Space-age technologies, DNA sequencing and artificial intelligence – all tools for discovery that Nicholas Chia, Ph.D. and his team are using to push the envelope and improve care for complex diseases like colorectal cancer. They’re collaborating with scientists from NASA to uncover how the microbiome – the trillions of microbes in and on the body – triggers early stages of disease. Their goal is to develop better tools to prevent, screen and treat these complex conditions.
“We’re pushing the envelope by using the same technologies to understand the role of microbes in disease that NASA uses to explore life on Mars. At the same time, DNA sequencing has revolutionized our ability to identify different bacterial strains and their role in moving from a healthy to a disease state. Now artificial intelligence is enabling us to draw together and analyze large amounts of genomic, biological and ecological data to gain new insights,” says Dr. Chia.
Dr. Chia is the newly named Bernard and Edith Waterman co-director for the Mayo Clinic Center for Individualized Medicine Microbiome Program.
Where does colorectal cancer begin?
“In complex diseases like colorectal cancer, there aren’t just one or two players. In fact, multiple factors lead to the development of many subtypes of the disease. That’s why it is so important to take a holistic approach – we’re exploring the role of the environment, genetics and the microbiome in increasing risk for disease,” says Dr. Chia.
Through his work, Dr. Chia hopes to improve individualized treatments for colorectal cancer – the third most common cause of cancer-related deaths for men and women.
“Since joining Mayo Clinic, I have focused on how microbes interact with cells to cause events like toxicity, DNA damage and inflammation – all which can serve as triggers for changes that can lead to cancer,” says Dr. Chia.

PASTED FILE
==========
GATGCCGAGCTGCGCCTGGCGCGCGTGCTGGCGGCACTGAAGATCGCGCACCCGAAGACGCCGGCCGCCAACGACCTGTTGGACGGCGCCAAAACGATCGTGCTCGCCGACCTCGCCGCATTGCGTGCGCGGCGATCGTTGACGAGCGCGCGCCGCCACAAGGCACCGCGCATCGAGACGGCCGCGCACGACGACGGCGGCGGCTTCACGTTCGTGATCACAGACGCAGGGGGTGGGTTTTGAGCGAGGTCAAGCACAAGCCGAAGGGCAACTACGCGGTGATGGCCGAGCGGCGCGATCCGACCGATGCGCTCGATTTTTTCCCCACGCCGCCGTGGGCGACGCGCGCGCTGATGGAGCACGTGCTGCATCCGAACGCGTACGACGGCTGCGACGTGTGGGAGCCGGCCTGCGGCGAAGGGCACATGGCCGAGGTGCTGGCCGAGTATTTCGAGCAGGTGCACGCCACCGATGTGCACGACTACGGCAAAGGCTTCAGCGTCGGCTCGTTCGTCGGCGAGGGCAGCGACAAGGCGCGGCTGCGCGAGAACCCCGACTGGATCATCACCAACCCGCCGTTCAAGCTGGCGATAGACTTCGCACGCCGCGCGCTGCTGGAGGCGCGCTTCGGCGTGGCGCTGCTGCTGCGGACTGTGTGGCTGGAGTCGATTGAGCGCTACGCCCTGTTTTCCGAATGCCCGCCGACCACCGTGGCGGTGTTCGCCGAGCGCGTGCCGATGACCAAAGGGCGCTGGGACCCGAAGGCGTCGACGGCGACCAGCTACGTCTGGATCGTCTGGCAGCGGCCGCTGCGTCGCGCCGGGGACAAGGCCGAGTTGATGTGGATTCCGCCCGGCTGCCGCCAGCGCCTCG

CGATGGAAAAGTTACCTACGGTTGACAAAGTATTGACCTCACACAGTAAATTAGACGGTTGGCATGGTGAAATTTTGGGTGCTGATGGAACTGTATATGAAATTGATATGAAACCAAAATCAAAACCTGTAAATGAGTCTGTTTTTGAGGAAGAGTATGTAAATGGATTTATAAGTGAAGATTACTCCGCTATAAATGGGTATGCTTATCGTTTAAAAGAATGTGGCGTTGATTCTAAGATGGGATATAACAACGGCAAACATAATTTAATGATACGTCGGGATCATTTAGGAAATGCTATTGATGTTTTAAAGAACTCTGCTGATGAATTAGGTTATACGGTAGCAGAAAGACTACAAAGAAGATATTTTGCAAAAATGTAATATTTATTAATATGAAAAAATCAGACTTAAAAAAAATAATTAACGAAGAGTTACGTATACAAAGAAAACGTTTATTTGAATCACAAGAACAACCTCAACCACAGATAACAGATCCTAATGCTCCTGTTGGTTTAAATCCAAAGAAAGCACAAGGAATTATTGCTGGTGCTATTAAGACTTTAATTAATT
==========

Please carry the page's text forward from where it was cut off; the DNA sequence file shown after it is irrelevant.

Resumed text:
Dr. Chia’s work will also shed light on possible links between the microbiome and many other diseases.
“We hope to understand how your microbial ecology gives rise to susceptibility to disease, how those pathogens may cause colorectal and other cancers, and how your microbiome modulates, activates or deactivates your immune system in important ways in diseases that range from autoimmune diseases like rheumatoid arthritis to allergies,” says Dr. Chia
Bridging the gap – from ecology and evolution to clinical care
After earning his undergraduate and doctorate degrees in physics, Dr. Chia pursued post-doctoral studies in ecology and microbiology
He explains his early interest in microbiome research by recounting a friendly argument he won with his research mentors.
“During my training, I saw how the theories we were using in the basic sciences could be applied to medicine. However, my research colleagues had doubts. As the National Institutes of Health launched the microbiome research initiative, my interest in the role of the microbiome in our health grew. Eventually, my research mentors agreed, recognizing how a systems biology approach could uncover complex factors driving disease,” says Dr. Chia.
Their research revealed that kidney stones grow in dynamic ways similar to those observed in Mammoth Hot Springs rock formations at Yellowstone.
“This is an important discovery that could improve care for 1 in 10 Americans who suffer from kidney stones, a condition that can cause severe pain. Our next step is to examine the microbiome’s role in this process so that we can intervene and prevent stones from forming,” says Dr. Chia.
As microbiome research moves forward, Dr. Chia believes the team science approach will help push the envelope on discovery.
“We’re just beginning to unlock the mysteries of the microbiome. With our team members’ diverse perspectives and the application of new technologies, the road to discovery lies wide open.”
Read more about Dr. Chia’s research on kidney stones here.
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Tags: #ecology, #genomic testing, #Kidney stones, #microbial ecology, #systems biology, bacteria, Cancer, colorectal cancer, DNA Sequencing, Dr. Nicholas Chia, gut bacteria, mayo clinic, Mayo Clinic Center for Individualized Medicine, medical research, Microbiome, Precision Medicine, Research